A recent technology study has reminded me how difficult it is to stay on track with priorities. January is a good month to clean things out and make some lofty goals for accomplishment. It is also a good month to evaluate and reorder priorities.
My priority learning curve was shaped in the early 1980s. As a 30-something, I was hitting stride in several areas of life. Work was going well. I was taking night classes. My church wanted some of my time. A community service organization wanted my involvement. All of this began to take its toll. My wonderful wife and three young children were getting less and less of me.
I sought help. My wise counselor turned out to become an important spiritual mentor in my life and a good friend. He simply took me through a couple of stages of priority thinking.
First, he asked me if I had priorities. I did. Well, in my head. He urged me to write each of them down and then describe in a few sentences what each of them meant. Next, I was to keep track of my time over the course of a week without trying to do anything different in my schedule.
It was clear in this process that what I said was important and what I did with my life did not match up. So it was a matter of alignment. Or realignment.
For many years after, I would review those priorities and look at my time commitments. Such a simple process. Such a difficult challenge to fix at times.
So this article on technology has me back on that thinking process. I always have more on my to do list that I can actually do. And technology, while wonderful, complicates life even more. I’m not blaming innovation, just admitting my frustration with it.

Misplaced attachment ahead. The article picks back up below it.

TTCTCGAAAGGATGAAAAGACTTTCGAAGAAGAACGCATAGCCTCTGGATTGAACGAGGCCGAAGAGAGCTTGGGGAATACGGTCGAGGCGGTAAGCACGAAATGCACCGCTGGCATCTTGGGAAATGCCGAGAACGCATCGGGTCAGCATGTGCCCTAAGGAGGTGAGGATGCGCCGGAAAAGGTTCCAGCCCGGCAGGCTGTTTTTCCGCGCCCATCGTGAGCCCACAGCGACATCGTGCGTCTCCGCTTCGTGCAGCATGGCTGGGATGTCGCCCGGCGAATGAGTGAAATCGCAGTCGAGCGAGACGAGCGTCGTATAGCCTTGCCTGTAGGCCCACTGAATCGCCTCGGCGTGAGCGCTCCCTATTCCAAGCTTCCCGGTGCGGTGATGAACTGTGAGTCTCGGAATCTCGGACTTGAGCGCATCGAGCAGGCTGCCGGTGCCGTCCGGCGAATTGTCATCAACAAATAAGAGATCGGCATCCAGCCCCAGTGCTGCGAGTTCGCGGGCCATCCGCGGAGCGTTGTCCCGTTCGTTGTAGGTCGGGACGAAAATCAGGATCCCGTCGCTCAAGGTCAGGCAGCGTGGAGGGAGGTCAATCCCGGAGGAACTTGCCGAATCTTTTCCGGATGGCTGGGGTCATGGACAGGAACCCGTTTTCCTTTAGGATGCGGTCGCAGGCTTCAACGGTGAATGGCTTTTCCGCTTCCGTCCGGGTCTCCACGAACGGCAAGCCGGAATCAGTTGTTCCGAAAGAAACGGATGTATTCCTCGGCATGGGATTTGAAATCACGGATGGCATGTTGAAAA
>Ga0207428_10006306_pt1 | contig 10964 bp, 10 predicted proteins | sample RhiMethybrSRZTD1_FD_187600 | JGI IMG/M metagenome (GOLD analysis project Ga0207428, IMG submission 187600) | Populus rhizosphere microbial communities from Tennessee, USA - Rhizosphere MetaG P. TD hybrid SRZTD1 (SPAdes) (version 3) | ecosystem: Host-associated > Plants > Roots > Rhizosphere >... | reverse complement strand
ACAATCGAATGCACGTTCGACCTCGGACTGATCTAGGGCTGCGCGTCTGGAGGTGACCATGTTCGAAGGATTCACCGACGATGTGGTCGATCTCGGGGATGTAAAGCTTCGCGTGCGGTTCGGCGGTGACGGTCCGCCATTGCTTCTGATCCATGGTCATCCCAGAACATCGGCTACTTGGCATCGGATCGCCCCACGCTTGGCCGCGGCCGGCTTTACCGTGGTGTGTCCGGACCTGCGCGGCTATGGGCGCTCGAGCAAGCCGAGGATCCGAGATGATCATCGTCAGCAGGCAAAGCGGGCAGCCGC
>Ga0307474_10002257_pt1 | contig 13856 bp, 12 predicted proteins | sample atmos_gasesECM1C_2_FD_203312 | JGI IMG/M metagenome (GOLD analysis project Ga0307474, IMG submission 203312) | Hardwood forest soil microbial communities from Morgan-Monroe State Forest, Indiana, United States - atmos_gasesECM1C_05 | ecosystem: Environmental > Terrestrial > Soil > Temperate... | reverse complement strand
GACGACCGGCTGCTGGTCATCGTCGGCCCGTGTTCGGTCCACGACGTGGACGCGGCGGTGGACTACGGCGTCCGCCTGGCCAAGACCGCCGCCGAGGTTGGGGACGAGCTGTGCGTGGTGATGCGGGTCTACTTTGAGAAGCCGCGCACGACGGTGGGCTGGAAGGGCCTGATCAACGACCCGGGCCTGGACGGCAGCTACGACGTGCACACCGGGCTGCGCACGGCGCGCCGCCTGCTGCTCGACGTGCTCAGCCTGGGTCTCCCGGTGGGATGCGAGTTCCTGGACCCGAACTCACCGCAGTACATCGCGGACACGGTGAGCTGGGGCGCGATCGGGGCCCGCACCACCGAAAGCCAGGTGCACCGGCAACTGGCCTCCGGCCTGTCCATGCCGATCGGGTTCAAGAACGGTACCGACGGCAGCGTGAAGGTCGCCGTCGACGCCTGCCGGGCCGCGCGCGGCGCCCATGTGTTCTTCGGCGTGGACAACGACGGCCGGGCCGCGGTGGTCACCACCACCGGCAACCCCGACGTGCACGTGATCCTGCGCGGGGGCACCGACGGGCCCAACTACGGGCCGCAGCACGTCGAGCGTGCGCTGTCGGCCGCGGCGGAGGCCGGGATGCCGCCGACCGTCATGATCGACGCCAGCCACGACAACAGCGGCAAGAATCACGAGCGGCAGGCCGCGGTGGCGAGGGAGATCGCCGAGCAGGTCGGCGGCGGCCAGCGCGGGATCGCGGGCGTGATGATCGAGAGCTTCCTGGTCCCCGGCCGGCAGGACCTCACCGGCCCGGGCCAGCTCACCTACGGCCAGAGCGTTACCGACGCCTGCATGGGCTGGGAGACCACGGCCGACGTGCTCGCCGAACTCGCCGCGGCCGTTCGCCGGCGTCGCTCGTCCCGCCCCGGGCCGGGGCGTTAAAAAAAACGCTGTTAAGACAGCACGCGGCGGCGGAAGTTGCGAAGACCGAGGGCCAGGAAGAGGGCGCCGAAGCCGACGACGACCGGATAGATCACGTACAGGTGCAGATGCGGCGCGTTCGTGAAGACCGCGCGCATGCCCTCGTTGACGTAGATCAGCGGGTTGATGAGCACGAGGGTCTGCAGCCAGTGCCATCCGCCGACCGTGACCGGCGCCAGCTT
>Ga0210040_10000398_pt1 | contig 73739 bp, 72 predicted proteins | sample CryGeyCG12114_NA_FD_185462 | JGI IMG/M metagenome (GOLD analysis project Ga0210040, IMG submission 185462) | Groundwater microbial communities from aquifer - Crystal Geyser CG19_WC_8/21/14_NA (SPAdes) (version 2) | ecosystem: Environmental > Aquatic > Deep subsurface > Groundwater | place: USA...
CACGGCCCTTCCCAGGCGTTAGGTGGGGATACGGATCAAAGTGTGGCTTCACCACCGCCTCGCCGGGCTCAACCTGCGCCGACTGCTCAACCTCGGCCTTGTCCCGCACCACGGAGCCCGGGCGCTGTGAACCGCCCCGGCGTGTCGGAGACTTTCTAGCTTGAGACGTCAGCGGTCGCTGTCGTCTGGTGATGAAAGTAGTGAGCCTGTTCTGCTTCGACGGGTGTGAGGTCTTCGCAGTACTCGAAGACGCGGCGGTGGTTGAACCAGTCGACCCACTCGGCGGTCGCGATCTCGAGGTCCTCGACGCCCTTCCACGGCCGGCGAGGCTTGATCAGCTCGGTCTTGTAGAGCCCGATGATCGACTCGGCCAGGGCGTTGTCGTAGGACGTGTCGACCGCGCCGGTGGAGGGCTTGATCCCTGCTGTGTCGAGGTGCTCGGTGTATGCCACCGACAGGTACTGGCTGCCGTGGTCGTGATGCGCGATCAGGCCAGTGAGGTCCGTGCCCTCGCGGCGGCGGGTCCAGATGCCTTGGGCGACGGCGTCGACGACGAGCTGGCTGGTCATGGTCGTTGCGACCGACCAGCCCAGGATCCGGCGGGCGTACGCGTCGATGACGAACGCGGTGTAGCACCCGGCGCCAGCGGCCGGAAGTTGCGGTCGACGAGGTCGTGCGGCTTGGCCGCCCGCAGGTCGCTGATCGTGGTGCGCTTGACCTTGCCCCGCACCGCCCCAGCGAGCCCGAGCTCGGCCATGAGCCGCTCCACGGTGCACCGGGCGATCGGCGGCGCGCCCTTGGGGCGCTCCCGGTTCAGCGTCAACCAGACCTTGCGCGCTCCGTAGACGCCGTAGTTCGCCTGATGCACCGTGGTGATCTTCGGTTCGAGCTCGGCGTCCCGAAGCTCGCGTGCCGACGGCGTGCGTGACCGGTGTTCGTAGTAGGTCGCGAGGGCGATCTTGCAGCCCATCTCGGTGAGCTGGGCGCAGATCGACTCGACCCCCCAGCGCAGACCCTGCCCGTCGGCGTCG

The new study comes from the Pew Research Center and Rutgers University. Here’s a summary statement from the article: “Frequent Internet and social media users do not have higher stress levels than those who use technology less often. And for women, using certain digital tools decreases stress.” http://www.nytimes.com/2015/01/16/upshot/technology-has-made-life-different-but-not-necessarily-more-stressful.html?emc=edit_ct_20150115&nl=technology&nlid=68618012&abt=0002&abg=0
Ah c’mon. I have three email accounts, a Facebook page and am on Linked In. My access to the Internet is an invaluable asset to my work. However — I find many more interesting articles to look at than I can handle. In truth, I’m mainly on Facebook to know what my wife is doing! She has virtually hourly updates and if I don’t keep up, OTHERS are telling me about her life.
So the bottom line message is that these advances create a significant challenge to maintaining priorities. I try not to have a complicated life. Reality reveals I drive eighty miles back and forth to work each day. I put in an average of eight to nine hours for work. I have a wife, three adult children and six grandchildren. I serve as an elder at our church. Add in my technology. AAUUGGHH!
If we don’t know our limits, set boundaries, establish priorities and deal with all the technology, we will struggle. And our spiritual life can easily get cast aside. I may feel badly in not keeping up with all my online friends, but this is life in an overcrowded world.
No one lived a simpler life than Jesus of Nazareth. He knew the problems of encumbrances in life. At one point, in sending out his disciples for mission work, he gave this instruction: “Don’t take any money with you; don’t even carry a duffle bag with extra clothes and shoes, or even a walking stick; for those you help should feed and care for you.” (Matthew 10:9-10, The Living Bible)
I don’t know what Jesus would have done about Facebook. Or Pinterest. Or Linked In. Given the option, he might have used Twitter. It’s a pretty efficient way to send the important stuff to followers.
That’s The Way WE Work. Click on the link to the right to connect via Facebook. *smile*
Catch “Let’s Talk with Mark Elfstrand" weekday afternoons from 4-6pm on AM 1160 Hope for Your Life. To listen to the live broadcast or a podcast of previous shows click here.